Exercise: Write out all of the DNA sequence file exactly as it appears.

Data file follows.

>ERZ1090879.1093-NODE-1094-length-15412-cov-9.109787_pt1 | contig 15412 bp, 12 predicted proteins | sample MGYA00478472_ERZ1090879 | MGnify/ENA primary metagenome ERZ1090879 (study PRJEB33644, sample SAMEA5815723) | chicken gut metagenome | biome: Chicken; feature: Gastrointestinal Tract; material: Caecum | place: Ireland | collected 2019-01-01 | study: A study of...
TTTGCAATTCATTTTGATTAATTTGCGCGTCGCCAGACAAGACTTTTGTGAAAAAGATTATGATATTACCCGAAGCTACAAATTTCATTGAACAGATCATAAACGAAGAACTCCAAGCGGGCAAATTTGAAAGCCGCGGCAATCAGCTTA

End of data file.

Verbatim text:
>ERZ1090879.1093-NODE-1094-length-15412-cov-9.109787_pt1 | contig 15412 bp, 12 predicted proteins | sample MGYA00478472_ERZ1090879 | MGnify/ENA primary metagenome ERZ1090879 (study PRJEB33644, sample SAMEA5815723) | chicken gut metagenome | biome: Chicken; feature: Gastrointestinal Tract; material: Caecum | place: Ireland | collected 2019-01-01 | study: A study of...
TTTGCAATTCATTTTGATTAATTTGCGCGTCGCCAGACAAGACTTTTGTGAAAAAGATTATGATATTACCCGAAGCTACAAATTTCATTGAACAGATCATAAACGAAGAACTCCAAGCGGGCAAATTTGAAAGCCGCGGCAATCAGCTTA